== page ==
Director Justin Oakey has been one to watch since his blood feud family drama Riverhead hit FIN two years ago.
His pot-boiler slow-burn style is deeply effective, and he gives his actors room to breathe. The way Oakey tells a story is weaving and purposed.
Much in the same way I enjoyed Riverhead, A Fire In The Cold Season is a crime drama that leaves room for silence and more tender moments, and that makes Oakey’s film that much better.
Though there are issues with pacing, Oakey can be forgiven because the performances are top-notch. In the lead, Stephen Oates is muted and effective. Much in the way other, Canadian boy gone Hollywood Ryan Gosling uses his presence and intonations to show emotion, Oates has a presence whether he has dialogue or not.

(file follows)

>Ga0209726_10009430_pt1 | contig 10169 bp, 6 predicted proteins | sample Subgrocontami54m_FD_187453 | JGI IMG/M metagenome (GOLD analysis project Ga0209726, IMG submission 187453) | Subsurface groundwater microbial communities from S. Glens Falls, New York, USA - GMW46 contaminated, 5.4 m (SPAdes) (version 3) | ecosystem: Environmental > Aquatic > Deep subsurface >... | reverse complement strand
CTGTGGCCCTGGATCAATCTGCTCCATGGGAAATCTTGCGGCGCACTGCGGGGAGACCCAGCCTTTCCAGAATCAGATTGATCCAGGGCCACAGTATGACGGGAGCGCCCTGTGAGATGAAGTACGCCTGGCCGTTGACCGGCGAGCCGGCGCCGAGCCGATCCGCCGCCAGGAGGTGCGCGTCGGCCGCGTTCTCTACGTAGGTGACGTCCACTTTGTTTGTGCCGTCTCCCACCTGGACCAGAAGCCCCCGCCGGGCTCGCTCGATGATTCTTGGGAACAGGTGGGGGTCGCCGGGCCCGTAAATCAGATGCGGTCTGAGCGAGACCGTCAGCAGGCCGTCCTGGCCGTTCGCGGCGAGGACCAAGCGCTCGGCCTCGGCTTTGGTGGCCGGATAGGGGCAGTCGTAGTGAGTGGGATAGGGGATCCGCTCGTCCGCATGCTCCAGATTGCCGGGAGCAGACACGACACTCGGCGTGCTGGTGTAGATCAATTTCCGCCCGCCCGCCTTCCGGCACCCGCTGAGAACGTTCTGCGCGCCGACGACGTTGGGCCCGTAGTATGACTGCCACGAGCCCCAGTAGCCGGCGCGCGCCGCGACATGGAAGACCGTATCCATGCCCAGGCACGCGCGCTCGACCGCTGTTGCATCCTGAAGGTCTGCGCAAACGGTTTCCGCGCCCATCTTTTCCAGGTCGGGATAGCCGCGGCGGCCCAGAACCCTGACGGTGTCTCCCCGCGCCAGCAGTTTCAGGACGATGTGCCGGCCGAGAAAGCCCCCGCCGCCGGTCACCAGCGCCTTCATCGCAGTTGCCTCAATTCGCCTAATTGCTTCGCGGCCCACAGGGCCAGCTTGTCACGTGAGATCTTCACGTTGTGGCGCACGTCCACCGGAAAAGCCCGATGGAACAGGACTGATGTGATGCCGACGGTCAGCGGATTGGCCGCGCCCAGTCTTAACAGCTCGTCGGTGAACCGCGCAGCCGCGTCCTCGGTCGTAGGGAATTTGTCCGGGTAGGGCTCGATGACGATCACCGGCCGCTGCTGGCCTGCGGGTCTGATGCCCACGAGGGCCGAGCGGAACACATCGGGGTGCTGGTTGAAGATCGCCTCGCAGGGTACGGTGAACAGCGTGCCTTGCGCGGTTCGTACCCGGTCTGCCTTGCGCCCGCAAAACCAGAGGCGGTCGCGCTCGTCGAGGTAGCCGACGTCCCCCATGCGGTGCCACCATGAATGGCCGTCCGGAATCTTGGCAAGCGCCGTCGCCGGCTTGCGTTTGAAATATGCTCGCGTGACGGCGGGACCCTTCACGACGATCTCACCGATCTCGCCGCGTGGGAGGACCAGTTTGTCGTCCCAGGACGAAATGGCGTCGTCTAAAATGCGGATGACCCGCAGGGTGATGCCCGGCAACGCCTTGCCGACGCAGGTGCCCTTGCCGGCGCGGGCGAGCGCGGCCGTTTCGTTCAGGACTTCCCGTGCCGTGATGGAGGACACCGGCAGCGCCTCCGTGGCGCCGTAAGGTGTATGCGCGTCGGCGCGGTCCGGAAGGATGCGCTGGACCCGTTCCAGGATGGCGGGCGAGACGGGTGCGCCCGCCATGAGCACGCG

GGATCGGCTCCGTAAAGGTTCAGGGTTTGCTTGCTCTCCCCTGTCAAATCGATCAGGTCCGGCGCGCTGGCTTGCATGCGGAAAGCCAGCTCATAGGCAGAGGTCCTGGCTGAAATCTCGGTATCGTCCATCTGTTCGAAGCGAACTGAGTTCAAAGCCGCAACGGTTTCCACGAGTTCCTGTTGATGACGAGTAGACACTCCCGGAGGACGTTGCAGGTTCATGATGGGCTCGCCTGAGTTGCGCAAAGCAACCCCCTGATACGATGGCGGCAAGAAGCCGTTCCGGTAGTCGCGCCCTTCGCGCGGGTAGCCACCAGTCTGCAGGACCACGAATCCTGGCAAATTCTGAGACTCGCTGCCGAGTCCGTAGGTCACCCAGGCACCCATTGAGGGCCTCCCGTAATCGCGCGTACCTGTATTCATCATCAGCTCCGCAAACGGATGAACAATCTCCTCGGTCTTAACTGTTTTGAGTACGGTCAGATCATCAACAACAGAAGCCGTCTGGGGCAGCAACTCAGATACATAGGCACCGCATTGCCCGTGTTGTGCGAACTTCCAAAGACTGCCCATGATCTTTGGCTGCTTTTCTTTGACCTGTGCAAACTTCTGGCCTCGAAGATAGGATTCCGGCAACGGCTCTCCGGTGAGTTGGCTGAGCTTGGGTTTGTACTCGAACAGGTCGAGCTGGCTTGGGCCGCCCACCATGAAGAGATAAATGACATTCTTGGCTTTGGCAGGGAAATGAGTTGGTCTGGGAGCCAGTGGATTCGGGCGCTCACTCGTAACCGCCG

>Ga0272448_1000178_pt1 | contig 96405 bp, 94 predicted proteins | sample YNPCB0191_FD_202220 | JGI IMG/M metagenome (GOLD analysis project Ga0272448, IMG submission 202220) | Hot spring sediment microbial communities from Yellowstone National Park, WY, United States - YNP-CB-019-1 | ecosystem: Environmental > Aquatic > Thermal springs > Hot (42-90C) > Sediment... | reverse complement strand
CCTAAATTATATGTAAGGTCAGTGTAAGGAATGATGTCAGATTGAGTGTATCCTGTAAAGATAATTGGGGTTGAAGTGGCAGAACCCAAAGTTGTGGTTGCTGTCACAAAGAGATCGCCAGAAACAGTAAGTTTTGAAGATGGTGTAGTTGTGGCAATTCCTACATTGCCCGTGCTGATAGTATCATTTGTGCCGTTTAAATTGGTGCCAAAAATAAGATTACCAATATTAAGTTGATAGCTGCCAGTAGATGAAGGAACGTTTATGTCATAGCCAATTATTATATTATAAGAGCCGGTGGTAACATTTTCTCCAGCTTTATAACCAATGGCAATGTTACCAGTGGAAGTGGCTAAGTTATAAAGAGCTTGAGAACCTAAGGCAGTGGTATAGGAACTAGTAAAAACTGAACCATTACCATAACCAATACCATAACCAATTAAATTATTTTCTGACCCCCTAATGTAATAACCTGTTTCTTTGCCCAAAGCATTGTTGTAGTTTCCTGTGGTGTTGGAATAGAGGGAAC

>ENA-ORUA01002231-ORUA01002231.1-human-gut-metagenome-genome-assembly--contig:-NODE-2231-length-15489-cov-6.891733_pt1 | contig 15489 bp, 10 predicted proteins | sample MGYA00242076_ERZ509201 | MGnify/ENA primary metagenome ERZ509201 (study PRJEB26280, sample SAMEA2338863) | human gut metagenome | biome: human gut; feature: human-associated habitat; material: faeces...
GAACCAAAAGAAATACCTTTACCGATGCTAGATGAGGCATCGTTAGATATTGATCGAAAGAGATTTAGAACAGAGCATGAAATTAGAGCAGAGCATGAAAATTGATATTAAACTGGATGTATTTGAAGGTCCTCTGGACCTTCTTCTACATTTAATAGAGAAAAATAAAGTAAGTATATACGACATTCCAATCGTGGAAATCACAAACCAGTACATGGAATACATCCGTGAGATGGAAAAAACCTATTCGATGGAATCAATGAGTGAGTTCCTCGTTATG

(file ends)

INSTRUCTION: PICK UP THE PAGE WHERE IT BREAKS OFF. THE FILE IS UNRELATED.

But it’s Michaela Kurimsky, who impressed in this year’s Firecrackers, who crackles as the pregnant woman trying to escape her deceased gangster boyfriend’s old debts.
Oates plays a lonely trapper who finds the boyfriend’s body, and lands himself in deep as he tries to protect the woman from outlaws deadset on regaining the debts of a deceased man.
As with Oakey’s other work, it all ends in melancholic, difficult fashion, and it’s an incredibly effective climax.
Oakey is one to watch, even if Cold Season doesn’t have the dramatic heft of Riverhead. But if you’re looking for some feature drama from a Maritime boy, this is your ticket. He’s a Newfoundlander who knows how to weave a tale.